Brighton, Bangor, Portsmouth and Leeds are the top places to be a buy-to-let landlord, research from CIA Landlords has revealed.
Ranked at the bottom of the table is St Albans, with the poorest prospects for landlords this year, with some potentially making a loss of more than £700 a month.
Only six locations in London remain profitable, with the majority of boroughs losing money.
The research also reveals that profitability in the Capital has nearly halved since January 2020, amid a major exodus during the pandemic.
Brighton remains the most profitable place to be a landlord for the second year running, with landlords in the coastal town making a monthly profit of around £570.
The findings, which took into account rental fees charged to tenants and landlord costs placed Bangor in second place (£500.53), Portsmouth in third place (£479.27), Leeds in fourth place (£477.60) and Lancaster in fifth (£474.54).
Bristol, Coventry, Manchester, Nottingham and Salford rounded out the top ten.
Stuart Williams (pictured), director of Thirlmere Deacon, said: “Over the last few months, some landlords have seen their profits dented due to the Chancellors’ tax measures that are only now taking effect.
“Undoubtedly, it is becoming more difficult for amateur investors to make a profit in the buy-to-let market due to legislation changes and financial pressures, there is still a lot of money to be made if landlords and investors make the right investment decisions.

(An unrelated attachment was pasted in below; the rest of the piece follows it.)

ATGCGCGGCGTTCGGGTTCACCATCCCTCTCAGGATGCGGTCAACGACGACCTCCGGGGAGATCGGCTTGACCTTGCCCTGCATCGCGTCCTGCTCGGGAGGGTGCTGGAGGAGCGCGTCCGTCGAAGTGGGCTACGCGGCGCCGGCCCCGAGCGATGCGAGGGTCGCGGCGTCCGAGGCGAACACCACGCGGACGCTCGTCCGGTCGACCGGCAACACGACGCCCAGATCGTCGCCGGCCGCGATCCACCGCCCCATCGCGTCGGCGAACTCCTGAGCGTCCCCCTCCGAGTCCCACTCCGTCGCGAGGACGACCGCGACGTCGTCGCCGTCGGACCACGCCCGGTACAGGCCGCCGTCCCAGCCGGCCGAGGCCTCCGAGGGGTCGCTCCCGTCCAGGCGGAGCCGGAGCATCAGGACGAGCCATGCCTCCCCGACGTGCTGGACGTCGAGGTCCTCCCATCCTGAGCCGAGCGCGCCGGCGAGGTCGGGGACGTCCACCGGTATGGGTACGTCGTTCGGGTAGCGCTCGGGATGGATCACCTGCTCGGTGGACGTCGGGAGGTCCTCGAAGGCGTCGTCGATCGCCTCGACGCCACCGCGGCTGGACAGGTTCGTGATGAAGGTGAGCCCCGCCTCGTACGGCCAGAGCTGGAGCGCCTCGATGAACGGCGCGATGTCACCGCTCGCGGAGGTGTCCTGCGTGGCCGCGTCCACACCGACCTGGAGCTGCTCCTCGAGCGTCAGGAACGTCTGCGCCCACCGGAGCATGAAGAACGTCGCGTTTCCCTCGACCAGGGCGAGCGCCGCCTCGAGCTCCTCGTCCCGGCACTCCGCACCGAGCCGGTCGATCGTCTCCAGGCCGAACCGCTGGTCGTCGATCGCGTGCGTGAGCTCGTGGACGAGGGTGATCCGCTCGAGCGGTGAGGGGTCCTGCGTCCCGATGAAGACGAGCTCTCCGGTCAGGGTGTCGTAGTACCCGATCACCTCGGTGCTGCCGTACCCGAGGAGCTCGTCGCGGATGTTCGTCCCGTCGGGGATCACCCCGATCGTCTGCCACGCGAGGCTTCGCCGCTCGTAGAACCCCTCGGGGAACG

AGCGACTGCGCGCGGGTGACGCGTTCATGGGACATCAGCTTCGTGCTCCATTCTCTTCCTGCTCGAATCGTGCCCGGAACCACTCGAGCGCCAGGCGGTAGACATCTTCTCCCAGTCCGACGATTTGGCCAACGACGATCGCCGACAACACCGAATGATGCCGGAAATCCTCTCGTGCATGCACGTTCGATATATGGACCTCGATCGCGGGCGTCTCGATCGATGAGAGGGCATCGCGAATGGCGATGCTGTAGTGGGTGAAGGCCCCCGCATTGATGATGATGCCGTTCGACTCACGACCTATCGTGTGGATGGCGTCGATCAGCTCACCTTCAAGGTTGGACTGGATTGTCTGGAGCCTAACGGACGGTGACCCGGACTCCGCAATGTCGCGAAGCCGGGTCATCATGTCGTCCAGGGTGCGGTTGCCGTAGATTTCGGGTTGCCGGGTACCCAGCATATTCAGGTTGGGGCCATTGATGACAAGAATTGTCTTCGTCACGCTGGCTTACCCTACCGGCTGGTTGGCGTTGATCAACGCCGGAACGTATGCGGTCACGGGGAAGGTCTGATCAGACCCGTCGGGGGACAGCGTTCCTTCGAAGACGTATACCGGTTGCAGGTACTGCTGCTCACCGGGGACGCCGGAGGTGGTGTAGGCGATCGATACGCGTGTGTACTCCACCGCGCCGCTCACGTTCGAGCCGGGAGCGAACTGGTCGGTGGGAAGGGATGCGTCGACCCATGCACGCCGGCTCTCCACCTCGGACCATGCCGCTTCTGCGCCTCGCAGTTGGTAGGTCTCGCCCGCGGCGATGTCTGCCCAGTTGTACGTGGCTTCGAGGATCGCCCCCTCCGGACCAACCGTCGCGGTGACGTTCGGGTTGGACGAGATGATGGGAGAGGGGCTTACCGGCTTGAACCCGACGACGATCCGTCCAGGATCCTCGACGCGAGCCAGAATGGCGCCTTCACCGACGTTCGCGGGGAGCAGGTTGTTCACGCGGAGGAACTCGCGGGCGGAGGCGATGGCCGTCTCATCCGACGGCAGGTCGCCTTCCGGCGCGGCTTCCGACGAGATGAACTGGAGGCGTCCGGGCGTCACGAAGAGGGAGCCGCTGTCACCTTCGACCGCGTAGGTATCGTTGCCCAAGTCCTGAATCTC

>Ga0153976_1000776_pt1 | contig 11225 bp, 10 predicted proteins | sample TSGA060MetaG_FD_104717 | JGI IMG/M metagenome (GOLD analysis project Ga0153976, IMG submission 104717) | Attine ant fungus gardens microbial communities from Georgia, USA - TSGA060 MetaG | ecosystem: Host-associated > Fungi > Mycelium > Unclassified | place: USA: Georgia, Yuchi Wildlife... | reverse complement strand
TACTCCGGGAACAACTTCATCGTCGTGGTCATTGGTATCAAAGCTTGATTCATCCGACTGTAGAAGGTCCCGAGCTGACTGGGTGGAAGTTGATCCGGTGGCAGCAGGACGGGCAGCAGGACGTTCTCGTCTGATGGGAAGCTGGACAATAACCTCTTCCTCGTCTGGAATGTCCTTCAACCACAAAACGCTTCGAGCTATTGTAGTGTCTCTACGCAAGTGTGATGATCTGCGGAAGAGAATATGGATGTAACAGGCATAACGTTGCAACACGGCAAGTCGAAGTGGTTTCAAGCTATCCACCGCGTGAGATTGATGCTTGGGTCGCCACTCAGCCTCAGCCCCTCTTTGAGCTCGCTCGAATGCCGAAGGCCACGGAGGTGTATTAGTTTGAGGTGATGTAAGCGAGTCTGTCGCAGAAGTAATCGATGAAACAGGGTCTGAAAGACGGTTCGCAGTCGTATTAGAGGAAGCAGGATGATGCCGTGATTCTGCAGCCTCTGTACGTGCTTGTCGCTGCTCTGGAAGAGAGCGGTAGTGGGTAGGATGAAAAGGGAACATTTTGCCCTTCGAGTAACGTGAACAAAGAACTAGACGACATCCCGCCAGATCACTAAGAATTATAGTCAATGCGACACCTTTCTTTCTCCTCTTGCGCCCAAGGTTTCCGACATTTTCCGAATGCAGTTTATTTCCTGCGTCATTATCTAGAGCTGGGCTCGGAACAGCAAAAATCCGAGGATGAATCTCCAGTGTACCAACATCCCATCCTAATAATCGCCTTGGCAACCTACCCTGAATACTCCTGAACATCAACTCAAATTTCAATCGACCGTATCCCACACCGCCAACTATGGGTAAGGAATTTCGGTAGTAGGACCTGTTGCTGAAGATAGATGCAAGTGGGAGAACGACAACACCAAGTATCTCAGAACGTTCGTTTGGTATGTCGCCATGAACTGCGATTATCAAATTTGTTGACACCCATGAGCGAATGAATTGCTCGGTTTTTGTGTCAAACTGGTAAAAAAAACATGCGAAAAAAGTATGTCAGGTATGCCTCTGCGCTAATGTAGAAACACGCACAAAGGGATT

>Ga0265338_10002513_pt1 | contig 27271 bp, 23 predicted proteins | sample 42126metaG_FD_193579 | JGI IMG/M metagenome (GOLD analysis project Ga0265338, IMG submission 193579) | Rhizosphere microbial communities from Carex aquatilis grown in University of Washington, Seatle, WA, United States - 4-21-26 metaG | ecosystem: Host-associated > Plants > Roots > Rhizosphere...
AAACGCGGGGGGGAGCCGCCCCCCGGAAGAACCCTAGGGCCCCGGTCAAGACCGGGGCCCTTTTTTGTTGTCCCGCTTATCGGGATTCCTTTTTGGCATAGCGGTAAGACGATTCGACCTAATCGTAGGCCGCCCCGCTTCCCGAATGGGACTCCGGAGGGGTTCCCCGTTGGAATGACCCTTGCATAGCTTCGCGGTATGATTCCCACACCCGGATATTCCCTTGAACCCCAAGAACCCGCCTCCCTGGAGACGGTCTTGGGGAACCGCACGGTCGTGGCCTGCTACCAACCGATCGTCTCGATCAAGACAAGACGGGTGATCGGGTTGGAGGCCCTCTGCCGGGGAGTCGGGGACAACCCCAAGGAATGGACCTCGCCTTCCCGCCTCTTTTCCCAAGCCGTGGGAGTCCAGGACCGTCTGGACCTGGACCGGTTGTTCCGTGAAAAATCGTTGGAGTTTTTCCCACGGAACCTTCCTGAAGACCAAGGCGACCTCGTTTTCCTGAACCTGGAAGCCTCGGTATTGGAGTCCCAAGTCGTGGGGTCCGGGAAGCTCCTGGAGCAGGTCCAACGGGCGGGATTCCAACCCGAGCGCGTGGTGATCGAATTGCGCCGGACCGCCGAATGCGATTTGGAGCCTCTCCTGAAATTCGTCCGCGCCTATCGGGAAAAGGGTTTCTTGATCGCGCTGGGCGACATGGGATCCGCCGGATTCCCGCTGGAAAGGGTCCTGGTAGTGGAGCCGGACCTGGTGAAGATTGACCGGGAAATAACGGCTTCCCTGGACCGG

“If investors can purchase cheaper properties with higher yields, they will have the opportunity to protect and boost their profits in the longer term. For example, an average residential property in London is around £500k with rental yields of circa 2%, while a flat in a good area of Manchester could cost half the price and generate 6-7% rental yields on top of 4-5% annual capital appreciation
“Landlords should review their existing portfolio to see if they can boost rental income and protect profits, by attracting a different market. Landlords will often find the best returns in urban areas, with a concentration of students and young professionals.
“It is also worth landlords considering setting up a limited company and using this structure to hold their properties.
“This will enable them to continue deducting mortgage interest when they are calculating profits. Landlords can also benefit from just 20% corporation tax, instead of income tax of up to 45%.
“Landlords need to do a serious portfolio review and work out how the tax changes affect them and what options there are to save, or make more money. For example, remortgaging to get a better deal or renovating some old stock – these costs will be tax-deductible.
“Alternatively, landlords could consider selling some properties or increasing the rent.”